Thursday, 25 March 2010

Feed-In Tariffs

Feed-In Tariffs, or FiTs as they are known, will be introduced on 1st April 2010. But what are they and what does this mean to UK Businesses?

Born from an urgent need for the UK economy to diversify its electricity generation away from the traditional hydrocarbon fuels such as oil, gas and coal, HM Government set the target of sourcing 20% of the grid supplied electricity by 2020 from renewable or so-called ‘Clean Technologies’ to focus national strategy. So, to meet its 20% renewable target, the Government believes 20GW (gigaWatts) of power will need to be sourced from alternative energy sources, FiTs are being introduce with the intention of incentivising the adoption of small scale low carbon electricity generation technologies.

These small scale low-carbon electricity technologies eligible for FiTs include:

  • solar photovoltaics (PV)

  • wind

  • hydro

  • anaerobic digestion

  • domestic scale micro CHP (with a capacity of 2kW or less)

FiTs will support proven clean technologies, it is not intended to support the development of unproven ones.

The benefit of generating on site is significantly improved by FiTs which offer two pricing elements. One element of the tariff price covers the installed ‘Generation’ capacity and the second the ‘Export’ of electricity. Generation pays a fixed price for every unit of electricity produced on site, whereas Export is a bonus payment for every unit of electricity not used on site but fed into the national grid for transmission to another end user. The revenue and saving by the operating site comprises:

  • Income for generating electricity on site

  • Income for exporting residual power not used on site

  • Savings in cost from the non import of grid electricity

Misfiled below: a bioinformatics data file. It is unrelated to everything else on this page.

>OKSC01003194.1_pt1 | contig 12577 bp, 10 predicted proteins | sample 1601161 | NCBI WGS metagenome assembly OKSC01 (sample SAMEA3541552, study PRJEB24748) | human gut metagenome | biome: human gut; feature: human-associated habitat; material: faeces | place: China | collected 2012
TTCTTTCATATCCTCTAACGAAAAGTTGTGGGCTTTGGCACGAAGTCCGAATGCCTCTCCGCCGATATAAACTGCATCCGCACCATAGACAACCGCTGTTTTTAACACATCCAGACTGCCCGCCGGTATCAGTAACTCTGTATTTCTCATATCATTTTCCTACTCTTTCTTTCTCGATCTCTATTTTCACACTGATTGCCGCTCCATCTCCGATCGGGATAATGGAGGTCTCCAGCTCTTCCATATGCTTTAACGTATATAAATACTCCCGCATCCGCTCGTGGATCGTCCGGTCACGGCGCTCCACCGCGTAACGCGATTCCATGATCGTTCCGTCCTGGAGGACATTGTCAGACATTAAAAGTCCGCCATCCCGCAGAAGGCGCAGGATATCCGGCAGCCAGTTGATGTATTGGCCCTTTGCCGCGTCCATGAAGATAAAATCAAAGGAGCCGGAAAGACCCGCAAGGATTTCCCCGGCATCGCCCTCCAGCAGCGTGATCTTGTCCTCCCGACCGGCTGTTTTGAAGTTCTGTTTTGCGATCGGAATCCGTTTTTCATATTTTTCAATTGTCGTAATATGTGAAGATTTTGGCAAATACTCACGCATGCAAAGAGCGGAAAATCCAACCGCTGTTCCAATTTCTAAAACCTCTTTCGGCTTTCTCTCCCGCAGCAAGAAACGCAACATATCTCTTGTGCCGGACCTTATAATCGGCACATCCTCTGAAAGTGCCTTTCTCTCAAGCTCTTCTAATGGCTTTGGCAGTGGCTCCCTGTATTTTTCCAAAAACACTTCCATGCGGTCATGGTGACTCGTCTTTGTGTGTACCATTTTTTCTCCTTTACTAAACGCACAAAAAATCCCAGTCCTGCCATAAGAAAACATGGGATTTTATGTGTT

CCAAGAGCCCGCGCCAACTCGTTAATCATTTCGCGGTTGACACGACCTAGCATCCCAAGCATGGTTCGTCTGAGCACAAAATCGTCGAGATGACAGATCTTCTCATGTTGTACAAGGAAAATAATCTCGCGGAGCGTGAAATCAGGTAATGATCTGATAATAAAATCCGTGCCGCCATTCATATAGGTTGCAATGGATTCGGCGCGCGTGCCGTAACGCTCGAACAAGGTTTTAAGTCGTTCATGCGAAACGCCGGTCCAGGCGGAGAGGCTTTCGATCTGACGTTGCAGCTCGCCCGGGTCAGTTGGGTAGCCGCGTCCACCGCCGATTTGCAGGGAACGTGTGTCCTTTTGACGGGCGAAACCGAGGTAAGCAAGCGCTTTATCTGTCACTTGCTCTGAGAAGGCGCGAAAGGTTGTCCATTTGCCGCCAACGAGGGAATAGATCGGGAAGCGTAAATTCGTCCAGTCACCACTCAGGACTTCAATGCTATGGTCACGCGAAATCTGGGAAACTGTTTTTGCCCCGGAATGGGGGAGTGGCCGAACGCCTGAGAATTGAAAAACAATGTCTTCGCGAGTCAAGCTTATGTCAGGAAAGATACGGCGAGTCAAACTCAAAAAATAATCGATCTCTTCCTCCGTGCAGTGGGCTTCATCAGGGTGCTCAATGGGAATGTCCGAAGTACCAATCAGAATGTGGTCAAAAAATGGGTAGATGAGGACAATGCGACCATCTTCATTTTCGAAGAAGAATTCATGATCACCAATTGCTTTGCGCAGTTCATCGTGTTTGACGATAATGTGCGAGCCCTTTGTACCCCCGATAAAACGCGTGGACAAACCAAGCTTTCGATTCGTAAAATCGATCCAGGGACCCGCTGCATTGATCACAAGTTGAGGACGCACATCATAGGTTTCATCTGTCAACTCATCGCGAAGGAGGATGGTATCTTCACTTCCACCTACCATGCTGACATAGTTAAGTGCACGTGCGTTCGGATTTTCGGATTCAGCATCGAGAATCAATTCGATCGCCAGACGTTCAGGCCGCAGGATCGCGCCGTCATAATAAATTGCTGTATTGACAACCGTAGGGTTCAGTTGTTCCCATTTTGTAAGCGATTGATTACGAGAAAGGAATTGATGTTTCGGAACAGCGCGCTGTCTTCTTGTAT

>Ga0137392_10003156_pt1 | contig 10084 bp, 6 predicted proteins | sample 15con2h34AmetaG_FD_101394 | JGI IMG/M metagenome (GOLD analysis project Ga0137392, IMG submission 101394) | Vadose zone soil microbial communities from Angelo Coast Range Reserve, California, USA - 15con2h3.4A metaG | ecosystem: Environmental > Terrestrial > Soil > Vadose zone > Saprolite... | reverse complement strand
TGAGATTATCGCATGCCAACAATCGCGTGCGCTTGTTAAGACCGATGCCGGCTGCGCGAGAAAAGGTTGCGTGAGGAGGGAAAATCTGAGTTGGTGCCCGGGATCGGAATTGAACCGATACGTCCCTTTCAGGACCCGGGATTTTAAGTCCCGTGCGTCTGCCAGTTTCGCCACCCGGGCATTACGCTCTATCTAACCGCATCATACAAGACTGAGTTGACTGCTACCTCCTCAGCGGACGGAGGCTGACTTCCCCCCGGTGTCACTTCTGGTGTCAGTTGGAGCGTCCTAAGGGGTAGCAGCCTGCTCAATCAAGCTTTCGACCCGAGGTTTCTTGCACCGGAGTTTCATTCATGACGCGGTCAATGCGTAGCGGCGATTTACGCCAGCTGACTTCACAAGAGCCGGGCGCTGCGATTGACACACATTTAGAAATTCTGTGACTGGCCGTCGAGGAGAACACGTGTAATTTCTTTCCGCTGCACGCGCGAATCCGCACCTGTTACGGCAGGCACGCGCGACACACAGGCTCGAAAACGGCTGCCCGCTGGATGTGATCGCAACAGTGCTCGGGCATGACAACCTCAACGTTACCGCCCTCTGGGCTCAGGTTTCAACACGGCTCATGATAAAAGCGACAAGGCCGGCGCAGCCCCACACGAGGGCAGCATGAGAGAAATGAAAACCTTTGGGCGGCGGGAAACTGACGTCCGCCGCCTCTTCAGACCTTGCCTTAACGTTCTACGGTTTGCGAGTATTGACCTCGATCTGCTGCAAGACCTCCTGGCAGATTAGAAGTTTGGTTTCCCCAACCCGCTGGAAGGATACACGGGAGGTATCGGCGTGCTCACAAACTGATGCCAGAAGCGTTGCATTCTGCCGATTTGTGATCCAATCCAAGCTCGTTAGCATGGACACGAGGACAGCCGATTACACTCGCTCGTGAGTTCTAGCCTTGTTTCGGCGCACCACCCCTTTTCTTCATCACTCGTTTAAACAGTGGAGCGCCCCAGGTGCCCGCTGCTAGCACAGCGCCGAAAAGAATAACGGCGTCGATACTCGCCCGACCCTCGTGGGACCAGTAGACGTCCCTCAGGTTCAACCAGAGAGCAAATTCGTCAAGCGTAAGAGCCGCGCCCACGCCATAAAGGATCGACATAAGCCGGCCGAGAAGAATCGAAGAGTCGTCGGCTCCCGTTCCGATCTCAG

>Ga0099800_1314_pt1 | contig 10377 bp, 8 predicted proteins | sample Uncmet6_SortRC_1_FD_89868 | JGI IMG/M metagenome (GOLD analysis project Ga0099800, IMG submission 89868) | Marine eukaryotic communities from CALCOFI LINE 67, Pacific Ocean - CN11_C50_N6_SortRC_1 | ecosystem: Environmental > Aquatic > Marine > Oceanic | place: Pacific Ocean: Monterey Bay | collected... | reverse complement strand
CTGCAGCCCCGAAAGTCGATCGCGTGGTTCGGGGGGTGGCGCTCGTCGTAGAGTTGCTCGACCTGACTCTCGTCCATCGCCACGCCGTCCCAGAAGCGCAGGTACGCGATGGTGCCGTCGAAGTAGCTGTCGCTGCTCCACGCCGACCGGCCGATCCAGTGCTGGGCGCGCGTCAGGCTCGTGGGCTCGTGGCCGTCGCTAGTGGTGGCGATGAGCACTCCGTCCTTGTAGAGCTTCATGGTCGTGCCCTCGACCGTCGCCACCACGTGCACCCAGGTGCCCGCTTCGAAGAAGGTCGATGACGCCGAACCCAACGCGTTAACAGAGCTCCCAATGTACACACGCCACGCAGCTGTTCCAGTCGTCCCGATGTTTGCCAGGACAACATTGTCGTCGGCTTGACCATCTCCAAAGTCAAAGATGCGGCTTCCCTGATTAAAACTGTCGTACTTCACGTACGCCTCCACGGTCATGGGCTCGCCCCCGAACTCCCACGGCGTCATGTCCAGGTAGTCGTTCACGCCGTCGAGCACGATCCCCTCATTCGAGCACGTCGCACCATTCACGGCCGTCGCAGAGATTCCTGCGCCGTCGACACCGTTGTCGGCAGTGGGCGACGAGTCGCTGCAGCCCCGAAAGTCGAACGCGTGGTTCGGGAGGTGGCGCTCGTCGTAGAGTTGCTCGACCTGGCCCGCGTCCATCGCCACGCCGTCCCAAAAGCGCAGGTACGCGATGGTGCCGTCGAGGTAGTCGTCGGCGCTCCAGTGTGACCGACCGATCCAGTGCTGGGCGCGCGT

Generation and Export tariffs will be index-linked to the retail price index to prevent inflation eroding the value of revenue from projects.After consultation with stakeholders the price floor for export electricity has been reduced to 3p/kWh [from the originally proposed 5p/kWh]. Producers, however, could opt out of this 'minimum level' and negotiate prices with energy suppliers on an annual basis.So What if You Are Interested in Generating Electricity?

Whatever your motivation to promote site based generation in your organisation the following steps are recommended:

  1. Have you got a carbon management strategy or are you just jumping on the band wagon?

  2. If you are starting from a low base in energy and carbon management discuss energy supply and carbon issues with your senior management. Assess their readiness, risk appetite and inclination to embrace the idea of energy generation. Do they know that you have exhausted energy efficiency gains to the maximum?

  3. There are a range of electricity generation technologies. Establish which option suits your organisation best and provides the most economically advantageous proposition over the life of that investment.

  4. Work with an experienced consultant who will assist you with establishing a commercial and technical strategy. Consider various procurement options and present a clear case to senior management for their consideration and, hopefully, approval.

The field of carbon management is full of new ideas and complexities, but one thing is clear, risk assessment and management will be an essential tool in ensuring that your organisation is benefiting from the position it ultimately chooses to adopt.

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